During the 6-mo study period, 320 patients were admitted to our ICU. One hundred and nineteen patients were included in this study; 98 (82.3%) of these were still in the ICU on day 3. Among the 21 other patients, 12 died and nine were discharged alive before day 3. Patient characteristics are reported in Tables and . The reason for immunodepression was a hematological malignancy in 64 patients (53.8%), a solid tumor in 26 patients (21.8%), HIV infection in 31 patients (26%, including AIDS in 19 patients [16%]), and use of immunosuppressive agents in ten patients (8.4%). Of the included patients, 27 had neutropenia at ICU admission (22.7%) and eight were stem cell-transplant recipients (6.7%; allogeneic SCT in four patients).
The physicians suspected bacterial sepsis at ICU admission in 81 (68.1%) patients (Figure ). Antimicrobials were started before ICU admission in 37 (31.1%) patients, and they were administered on the first ICU day to 82 (69%) patients.
The final diagnosis was clinically documented bacterial sepsis in 34 (28.6%) patients and microbiologically documented bacterial sepsis in 24 (20.2%) patients; thus, 58 (48.7%) patients had bacterial infections. Of the remaining patients, 61 patients had no bacterial infection, including nine patients with nonbacterial infections (7.6%) and noninfectious conditions in 52 (43.7%) patients. Of the patients with microbiologically documented bacterial infections, 20 (83.3%) had positive blood cultures (Table ). Diagnoses in patients with noninfectious conditions were mainly malignant organ infiltration in 15 patients (28.9% of patients with noninfectious conditions), noninfectious neurological involvement in 11 patients (21.1% of patients with noninfectious conditions), cardiovascular events (including pulmonary embolism and cardiogenic pulmonary edema) in nine patients (17.3% of patients with noninfectious conditions), metabolic complications in nine patients (acute kidney injury or tumor lysis syndrome; 17.3% of patients with noninfectious conditions), and other noninfectious life threatening events in eight patients (15.4% of patients with noninfectious conditions).
Serum PCT concentrations on days 1 and 3 were significantly higher in patients with bacterial infections compared to all other patients (P < 0.0001; Figure , panel A). Patients with septic shock had higher serum PCT concentrations than patients who had severe sepsis without shock (15.18 ng/ml [4.17-48.81] vs 2.00 ng/ml [0.89-7.65]; P < 0.0001).
Procalcitonin levels (ng/ml) in patients with bacterial infection and in the other patients on Day 1 and Day 3 (panel A) and in survivors and nonsurvivors (panel B).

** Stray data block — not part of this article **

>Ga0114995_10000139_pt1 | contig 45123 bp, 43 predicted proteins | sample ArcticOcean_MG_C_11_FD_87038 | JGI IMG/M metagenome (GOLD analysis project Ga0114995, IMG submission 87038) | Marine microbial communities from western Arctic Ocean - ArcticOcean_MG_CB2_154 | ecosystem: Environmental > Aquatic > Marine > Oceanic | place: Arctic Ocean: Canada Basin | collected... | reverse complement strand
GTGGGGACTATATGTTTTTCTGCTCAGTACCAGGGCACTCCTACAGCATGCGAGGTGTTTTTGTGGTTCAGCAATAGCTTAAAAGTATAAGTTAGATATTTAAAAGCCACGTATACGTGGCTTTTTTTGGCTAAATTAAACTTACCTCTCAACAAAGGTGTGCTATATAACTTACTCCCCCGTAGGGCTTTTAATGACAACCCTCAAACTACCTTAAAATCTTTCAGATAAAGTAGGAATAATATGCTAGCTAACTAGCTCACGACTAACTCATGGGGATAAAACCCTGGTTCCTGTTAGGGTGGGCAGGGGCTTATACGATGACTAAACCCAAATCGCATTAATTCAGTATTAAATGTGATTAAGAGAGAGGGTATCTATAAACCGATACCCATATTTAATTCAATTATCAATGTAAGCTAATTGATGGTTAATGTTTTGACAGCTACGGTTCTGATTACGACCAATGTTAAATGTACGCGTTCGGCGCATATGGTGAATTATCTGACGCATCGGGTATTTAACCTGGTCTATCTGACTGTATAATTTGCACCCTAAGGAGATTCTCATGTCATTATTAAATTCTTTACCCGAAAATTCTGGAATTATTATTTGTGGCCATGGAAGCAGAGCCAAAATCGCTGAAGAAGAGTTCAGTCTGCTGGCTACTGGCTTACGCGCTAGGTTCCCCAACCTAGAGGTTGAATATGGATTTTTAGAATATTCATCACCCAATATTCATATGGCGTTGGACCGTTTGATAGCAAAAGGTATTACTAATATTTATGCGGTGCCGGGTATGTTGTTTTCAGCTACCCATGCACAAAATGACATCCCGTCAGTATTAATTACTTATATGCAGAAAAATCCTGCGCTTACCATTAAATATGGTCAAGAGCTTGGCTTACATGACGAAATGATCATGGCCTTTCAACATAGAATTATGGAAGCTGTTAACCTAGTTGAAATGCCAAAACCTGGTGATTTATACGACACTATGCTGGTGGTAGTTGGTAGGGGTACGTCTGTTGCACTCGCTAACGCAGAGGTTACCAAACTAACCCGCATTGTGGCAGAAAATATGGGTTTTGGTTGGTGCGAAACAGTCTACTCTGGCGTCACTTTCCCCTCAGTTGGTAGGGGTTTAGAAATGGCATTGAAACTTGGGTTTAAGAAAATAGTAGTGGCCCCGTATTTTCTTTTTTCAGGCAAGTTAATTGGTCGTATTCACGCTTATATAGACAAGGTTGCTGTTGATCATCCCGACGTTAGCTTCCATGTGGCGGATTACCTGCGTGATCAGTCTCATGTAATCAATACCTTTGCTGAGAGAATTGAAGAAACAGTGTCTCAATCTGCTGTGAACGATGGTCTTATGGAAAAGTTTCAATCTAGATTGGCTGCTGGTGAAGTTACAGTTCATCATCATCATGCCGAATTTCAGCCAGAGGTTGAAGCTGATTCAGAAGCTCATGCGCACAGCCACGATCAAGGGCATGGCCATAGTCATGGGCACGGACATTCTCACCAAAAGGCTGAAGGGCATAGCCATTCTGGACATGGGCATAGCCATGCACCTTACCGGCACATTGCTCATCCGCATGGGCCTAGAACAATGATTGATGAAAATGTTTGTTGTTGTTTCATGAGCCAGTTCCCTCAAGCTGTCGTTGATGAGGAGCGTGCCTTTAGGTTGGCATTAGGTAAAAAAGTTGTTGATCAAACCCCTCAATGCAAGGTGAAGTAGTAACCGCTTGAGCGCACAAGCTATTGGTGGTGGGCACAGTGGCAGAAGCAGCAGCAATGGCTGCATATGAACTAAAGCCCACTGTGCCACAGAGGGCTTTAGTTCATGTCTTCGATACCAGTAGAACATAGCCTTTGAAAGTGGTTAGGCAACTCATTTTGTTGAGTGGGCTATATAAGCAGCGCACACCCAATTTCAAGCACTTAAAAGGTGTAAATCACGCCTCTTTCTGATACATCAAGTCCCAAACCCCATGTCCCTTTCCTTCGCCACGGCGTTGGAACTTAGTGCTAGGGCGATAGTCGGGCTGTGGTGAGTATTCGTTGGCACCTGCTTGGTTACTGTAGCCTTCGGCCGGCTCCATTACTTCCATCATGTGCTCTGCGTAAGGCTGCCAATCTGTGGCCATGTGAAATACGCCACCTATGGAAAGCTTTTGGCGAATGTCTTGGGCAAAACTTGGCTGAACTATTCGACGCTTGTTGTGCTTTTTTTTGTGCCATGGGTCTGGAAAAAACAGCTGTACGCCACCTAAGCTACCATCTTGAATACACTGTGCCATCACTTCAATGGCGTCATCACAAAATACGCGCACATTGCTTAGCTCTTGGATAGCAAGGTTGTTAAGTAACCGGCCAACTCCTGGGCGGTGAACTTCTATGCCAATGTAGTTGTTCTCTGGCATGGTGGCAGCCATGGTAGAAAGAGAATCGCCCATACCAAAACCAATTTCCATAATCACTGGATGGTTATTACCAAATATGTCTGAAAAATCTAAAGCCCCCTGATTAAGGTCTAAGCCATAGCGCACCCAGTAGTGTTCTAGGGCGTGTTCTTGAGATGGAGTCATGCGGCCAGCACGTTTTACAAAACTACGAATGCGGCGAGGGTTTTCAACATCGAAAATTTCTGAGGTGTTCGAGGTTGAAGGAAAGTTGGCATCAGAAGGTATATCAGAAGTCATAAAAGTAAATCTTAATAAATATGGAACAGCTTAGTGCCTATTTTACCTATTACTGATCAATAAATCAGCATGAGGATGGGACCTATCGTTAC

ROC curves are reported in Figure . The area under the curve (AUC) was 0.851 (95%CI 0.782-0.919). A cutoff value of 0.5 ng/ml was associated with 100% sensitivity but only 63% specificity. The performance of PCT at various cut-offs is reported in Table . In a multivariate analysis where bacterial infection was the outcome variable of interest, PCT concentrations of > 0.5 ng/ml independently predicted bacterial sepsis (Table ).
ROC curve analysis of the performance of procalcitonin for diagnosing bacterial infection on the first day in the ICU.
Performance of procalcitonin for detecting patients with bacterial infection at various cutoff values (± 95%CI)
Multivariate analysis identifying independent predictors for bacterial infection
All of the 58 patients with clinically or microbiologically documented bacterial infections had PCT values above 0.5 ng/ml and all received antimicrobial agents. Among the 24 patients admitted with suspected bacterial infections but in whom bacterial infection was secondarily ruled out, 15 (62%) had PCT values < 0.5 ng/ml and all but one received antimicrobial agents. Including PCT in an algorithm for antimicrobial agent use with a sensitivity threshold of 0.5 ng/ml would have avoided antimicrobial therapy in 15 patients on day 1. Of the nine patients with nonbacterial infections, one patient had viral infection (PCT 4.3), five patients had fungal infections (median [IQR] PCT = 0.37, range 0.17-32.3) and three had parasitic infections (median PCT = 0.37, range 0.11-4.6). Multivariate analysis identifying independent predictors for bacterial infection are reported in table .
ICU and hospital mortality rates were 20.2% (24 deaths) and 32.8% (39 deaths), respectively. PCT concentrations on ICU days 1 and 3 were not significantly different in survivors and decedents (Figure , panel B). Independent predictors of hospital mortality (Table ) were age (OR 1.03/y, 95%CI 1.001-1.06; P = 0.04) and invasive mechanical ventilation (OR 3.43, 95%CI 1.27-9.26; P = 0.01). Disseminated intravascular coagulation (DIC) at ICU admission was found to be protective against hospital mortality in the studied population (OR 0.96, 95%CI 0.94-0.99; P = 0.01).
Multivariate logistic regression with hospital survival as the outcome variable of interest